Another method to determine the value for strut drag is to utilize the aforementioned strut extension method and repeat that procedure at various airplane weights, insuring said various weights, remain constant throughout each particular procedure. The recording of strut drag values as they relate to different weights and pressures allow that recorded information to be stored on a look-up table within the computer. A less accurate but acceptable source for this look-up table data can be generated from data taken from the airplane manufacturer's strut servicing charts. The strut servicing chart has referenced various strut extensions to corresponding pressure ranges. This chart is not generated specifically for each strut, but for all struts of this type in general.
Another method to increase the accuracy of this new invention is to compensate for the effects of temperature changes and the effects of those changes on strut drag. This method is identified in the parent application to this new invention, now U.S. Pat. No. 5,214,586.
Another method to increase the accuracy of this new invention is to reduce in size, the range of weight this new system is measuring. This can be accomplished by raising the threshold of weight to be measured to that of the empty weight of the airplane. In the calibration process for the preferred embodiment of this new invention, after it has been installed on a typical commercial airliner, said airplane is rolled on to a set of three calibration scales; currently used by the airline industry, when they periodically check each airplane for weight changes. The empty weight of the airplane is recorded by the sum and totaling of the weights registered by the three calibration scales. That recorded empty weight is stored within the computer as weights supported by each corresponding landing gear strut. The weight supported by each strut is identified and matched to the corresponding strut pressure currently measured for that strut. This data is stored on a look-up table within the computer. Subsequent weight determinations by this new invention will use the airplane's empty weight as a starting point, with additional loaded weight calculated and then added to this starting weight to generate a total airplane weight. For example, the pressure transducers 49 are calibrated to measure only that pressure relating to weight in excess of the aircraft's empty weight.
Another method to increase the accuracy of this new invention is to again raise the afore mentioned threshold of weight or starting weight to an even higher amount. As additional weight is loaded onto the airplane the weights recorded will increase as will the pressure measurements taken for each corresponding strut. These correlated weights to pressure measurements can be recorded and stored on a look-up table within the computer. This higher threshold or starting weight can further reduce in size, the range of weight this new system is measuring.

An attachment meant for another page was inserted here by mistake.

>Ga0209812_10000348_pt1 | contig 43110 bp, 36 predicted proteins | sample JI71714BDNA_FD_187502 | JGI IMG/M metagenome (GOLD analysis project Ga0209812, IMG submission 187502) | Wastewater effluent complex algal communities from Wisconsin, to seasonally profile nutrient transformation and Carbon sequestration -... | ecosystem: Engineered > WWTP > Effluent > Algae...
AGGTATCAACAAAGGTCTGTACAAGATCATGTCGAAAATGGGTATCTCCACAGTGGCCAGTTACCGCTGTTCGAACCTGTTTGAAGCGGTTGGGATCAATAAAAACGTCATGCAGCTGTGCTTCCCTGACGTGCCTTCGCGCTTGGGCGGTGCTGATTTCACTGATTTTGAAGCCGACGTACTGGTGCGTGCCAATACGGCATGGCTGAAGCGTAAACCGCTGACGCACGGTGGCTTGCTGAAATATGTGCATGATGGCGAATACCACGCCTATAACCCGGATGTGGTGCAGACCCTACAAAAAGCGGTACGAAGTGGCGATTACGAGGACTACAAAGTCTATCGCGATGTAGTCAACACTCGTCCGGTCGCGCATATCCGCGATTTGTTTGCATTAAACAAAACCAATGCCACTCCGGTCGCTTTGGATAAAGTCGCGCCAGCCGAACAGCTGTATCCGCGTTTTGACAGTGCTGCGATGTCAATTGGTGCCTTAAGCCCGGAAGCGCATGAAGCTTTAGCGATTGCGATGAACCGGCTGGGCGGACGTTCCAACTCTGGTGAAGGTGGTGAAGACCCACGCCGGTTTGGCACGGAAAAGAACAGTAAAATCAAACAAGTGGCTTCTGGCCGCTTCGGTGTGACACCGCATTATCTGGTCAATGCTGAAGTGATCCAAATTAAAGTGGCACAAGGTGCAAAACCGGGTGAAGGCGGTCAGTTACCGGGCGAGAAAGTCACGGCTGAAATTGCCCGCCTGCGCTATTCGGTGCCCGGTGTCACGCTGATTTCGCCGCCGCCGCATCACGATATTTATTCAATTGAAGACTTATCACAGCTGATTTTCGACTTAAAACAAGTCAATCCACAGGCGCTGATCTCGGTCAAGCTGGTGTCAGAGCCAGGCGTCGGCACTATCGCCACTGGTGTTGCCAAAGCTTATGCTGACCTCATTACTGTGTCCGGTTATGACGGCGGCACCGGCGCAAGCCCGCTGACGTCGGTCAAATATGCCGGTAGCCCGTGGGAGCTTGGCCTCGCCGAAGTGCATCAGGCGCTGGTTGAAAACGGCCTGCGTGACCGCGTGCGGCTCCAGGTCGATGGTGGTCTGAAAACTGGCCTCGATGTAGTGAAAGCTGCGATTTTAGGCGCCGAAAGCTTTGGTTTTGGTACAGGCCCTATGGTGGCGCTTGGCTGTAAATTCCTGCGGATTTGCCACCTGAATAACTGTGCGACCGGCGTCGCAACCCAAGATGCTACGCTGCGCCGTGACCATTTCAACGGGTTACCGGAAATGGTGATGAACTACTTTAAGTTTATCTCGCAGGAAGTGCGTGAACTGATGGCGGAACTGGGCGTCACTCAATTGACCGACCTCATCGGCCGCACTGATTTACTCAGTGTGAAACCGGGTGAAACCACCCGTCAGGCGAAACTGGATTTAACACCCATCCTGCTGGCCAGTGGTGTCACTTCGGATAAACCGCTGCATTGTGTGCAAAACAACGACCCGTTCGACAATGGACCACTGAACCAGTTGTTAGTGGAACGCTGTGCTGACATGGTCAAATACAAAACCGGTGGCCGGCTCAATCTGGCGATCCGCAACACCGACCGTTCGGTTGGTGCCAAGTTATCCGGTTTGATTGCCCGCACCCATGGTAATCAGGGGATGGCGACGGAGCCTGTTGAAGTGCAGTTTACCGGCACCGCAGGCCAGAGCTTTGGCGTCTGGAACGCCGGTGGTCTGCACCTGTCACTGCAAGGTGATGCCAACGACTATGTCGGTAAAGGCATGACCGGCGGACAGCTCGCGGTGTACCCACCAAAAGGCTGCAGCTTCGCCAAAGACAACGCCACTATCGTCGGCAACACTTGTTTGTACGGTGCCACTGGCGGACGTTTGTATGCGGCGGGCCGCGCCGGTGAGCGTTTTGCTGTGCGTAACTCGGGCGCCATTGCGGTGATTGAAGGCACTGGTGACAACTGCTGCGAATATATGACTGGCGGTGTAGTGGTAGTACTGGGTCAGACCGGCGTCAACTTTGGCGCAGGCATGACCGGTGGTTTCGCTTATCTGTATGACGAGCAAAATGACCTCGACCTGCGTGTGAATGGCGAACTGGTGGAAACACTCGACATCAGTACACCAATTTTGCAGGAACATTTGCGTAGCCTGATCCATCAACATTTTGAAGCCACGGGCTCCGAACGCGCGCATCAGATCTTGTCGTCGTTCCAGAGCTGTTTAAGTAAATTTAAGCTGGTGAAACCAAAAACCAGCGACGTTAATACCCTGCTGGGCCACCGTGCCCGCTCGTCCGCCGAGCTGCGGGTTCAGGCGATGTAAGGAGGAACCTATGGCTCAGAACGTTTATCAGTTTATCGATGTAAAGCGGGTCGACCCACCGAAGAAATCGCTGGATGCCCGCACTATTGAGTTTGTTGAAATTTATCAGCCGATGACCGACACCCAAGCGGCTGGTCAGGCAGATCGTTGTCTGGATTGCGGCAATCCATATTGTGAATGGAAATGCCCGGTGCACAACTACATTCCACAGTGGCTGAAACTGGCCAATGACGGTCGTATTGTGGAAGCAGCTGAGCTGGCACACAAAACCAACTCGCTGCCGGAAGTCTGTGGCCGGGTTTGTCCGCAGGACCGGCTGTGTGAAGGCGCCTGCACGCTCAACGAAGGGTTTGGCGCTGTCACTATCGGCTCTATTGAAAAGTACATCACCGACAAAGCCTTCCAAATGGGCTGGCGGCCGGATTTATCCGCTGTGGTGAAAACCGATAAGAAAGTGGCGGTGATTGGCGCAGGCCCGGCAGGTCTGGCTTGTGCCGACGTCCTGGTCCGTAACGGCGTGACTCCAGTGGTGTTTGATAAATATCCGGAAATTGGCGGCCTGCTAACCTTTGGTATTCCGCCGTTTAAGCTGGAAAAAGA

Utilizing the aforementioned methods of determining strut drag, it is realized that strut drag increases as strut pressure increases. Therefore, another method to increase the accuracy of this new invention is to use the aforementioned procedures to generate a strut pressure to strut drag look-up table to be stored within the computer.
An airplane's center-of-gravity can be determined by comparing the weight supported by the nose landing gear to the weight supported by the combined port and starboard main landing gears. As the weight supported by the nose landing gear changes in relation to the weight supported by the combined main landing gear; the center-of-gravity will relocate proportionally to those changes. The varying location of an airplane's center of gravity is described as a percentage of the Mean Aerodynamic Chord (% MAC).
To determine % MAC on an airplane the following equation must be solved: ##EQU1## where: L is the distance between the nose landing gear and the port and starboard landing gears,
l is the distance of the nose landing gear from the leading edge of the Mean Aerodynamic Chord,
MAC is the length of the Mean Aerodynamic Chord,
% MAC is ##EQU2## Wt is the total weight of the airplane, Wn is the weight supported by the nose landing gear and
y is the distance between the leading edge of the Mean Aerodynamic Chord and the center of gravity of the airplane.
Irregardless of the loading configuration of a particular airplane L, l and MAC are known constants; Wt and Wn are values provided through the solution to the equation to determine the total weight of the airplane.
When these calculations are complete, and the master micro-controller 73 has received the parallel calculation results from the slave micro-controllers 75, 77, a confidence calculation 89 is performed by the master micro-controller 73.
In the preferred embodiment, the determination of the confidence factor will call for a standard deviation to be determined between all of the micro-controller 73,75,77 solutions to the equations for gross weight and % MAC. On a scale from 10 to 100, a 1% standard deviation is equal to a confidence factor of 10, and a 0% standard deviation is equal to a confidence factor of 100.